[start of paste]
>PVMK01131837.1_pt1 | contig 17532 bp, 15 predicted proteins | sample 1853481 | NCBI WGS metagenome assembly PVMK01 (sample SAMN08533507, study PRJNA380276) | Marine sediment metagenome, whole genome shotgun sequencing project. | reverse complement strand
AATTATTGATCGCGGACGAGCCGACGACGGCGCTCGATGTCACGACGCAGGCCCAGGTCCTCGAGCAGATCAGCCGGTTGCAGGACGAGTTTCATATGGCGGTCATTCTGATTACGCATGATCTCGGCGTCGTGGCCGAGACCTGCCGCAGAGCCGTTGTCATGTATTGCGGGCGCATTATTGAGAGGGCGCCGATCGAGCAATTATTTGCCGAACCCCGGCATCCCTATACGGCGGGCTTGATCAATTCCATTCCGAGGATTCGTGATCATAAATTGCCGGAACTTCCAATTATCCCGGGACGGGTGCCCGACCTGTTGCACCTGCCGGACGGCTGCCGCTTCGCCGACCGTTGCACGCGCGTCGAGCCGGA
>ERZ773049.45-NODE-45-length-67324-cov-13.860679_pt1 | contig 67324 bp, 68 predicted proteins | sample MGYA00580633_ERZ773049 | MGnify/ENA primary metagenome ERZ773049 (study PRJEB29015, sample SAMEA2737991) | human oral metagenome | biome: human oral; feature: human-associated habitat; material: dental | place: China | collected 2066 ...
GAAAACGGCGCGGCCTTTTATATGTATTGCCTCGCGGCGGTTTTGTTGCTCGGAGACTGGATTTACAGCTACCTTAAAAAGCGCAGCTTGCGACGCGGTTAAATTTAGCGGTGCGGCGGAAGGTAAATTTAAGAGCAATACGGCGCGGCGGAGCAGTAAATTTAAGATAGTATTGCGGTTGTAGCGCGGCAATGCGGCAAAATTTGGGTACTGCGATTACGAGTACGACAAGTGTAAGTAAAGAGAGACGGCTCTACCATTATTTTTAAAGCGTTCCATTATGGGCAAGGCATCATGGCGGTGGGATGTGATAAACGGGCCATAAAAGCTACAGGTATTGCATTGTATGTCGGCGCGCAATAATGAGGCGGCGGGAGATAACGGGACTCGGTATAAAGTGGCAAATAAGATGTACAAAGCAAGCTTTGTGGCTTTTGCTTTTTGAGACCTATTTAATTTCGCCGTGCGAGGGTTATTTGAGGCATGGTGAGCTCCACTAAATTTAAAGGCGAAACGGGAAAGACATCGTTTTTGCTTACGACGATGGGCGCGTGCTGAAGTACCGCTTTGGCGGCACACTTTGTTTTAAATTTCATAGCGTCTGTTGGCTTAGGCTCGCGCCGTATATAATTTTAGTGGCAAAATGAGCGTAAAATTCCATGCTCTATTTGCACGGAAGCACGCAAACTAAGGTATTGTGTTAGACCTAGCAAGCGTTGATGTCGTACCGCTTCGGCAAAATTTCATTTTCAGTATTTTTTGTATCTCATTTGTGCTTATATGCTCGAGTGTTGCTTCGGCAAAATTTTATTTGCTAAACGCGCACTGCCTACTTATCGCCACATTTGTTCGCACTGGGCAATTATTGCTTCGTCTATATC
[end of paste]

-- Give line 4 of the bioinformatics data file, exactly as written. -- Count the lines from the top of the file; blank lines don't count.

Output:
GAAAACGGCGCGGCCTTTTATATGTATTGCCTCGCGGCGGTTTTGTTGCTCGGAGACTGGATTTACAGCTACCTTAAAAAGCGCAGCTTGCGACGCGGTTAAATTTAGCGGTGCGGCGGAAGGTAAATTTAAGAGCAATACGGCGCGGCGGAGCAGTAAATTTAAGATAGTATTGCGGTTGTAGCGCGGCAATGCGGCAAAATTTGGGTACTGCGATTACGAGTACGACAAGTGTAAGTAAAGAGAGACGGCTCTACCATTATTTTTAAAGCGTTCCATTATGGGCAAGGCATCATGGCGGTGGGATGTGATAAACGGGCCATAAAAGCTACAGGTATTGCATTGTATGTCGGCGCGCAATAATGAGGCGGCGGGAGATAACGGGACTCGGTATAAAGTGGCAAATAAGATGTACAAAGCAAGCTTTGTGGCTTTTGCTTTTTGAGACCTATTTAATTTCGCCGTGCGAGGGTTATTTGAGGCATGGTGAGCTCCACTAAATTTAAAGGCGAAACGGGAAAGACATCGTTTTTGCTTACGACGATGGGCGCGTGCTGAAGTACCGCTTTGGCGGCACACTTTGTTTTAAATTTCATAGCGTCTGTTGGCTTAGGCTCGCGCCGTATATAATTTTAGTGGCAAAATGAGCGTAAAATTCCATGCTCTATTTGCACGGAAGCACGCAAACTAAGGTATTGTGTTAGACCTAGCAAGCGTTGATGTCGTACCGCTTCGGCAAAATTTCATTTTCAGTATTTTTTGTATCTCATTTGTGCTTATATGCTCGAGTGTTGCTTCGGCAAAATTTTATTTGCTAAACGCGCACTGCCTACTTATCGCCACATTTGTTCGCACTGGGCAATTATTGCTTCGTCTATATC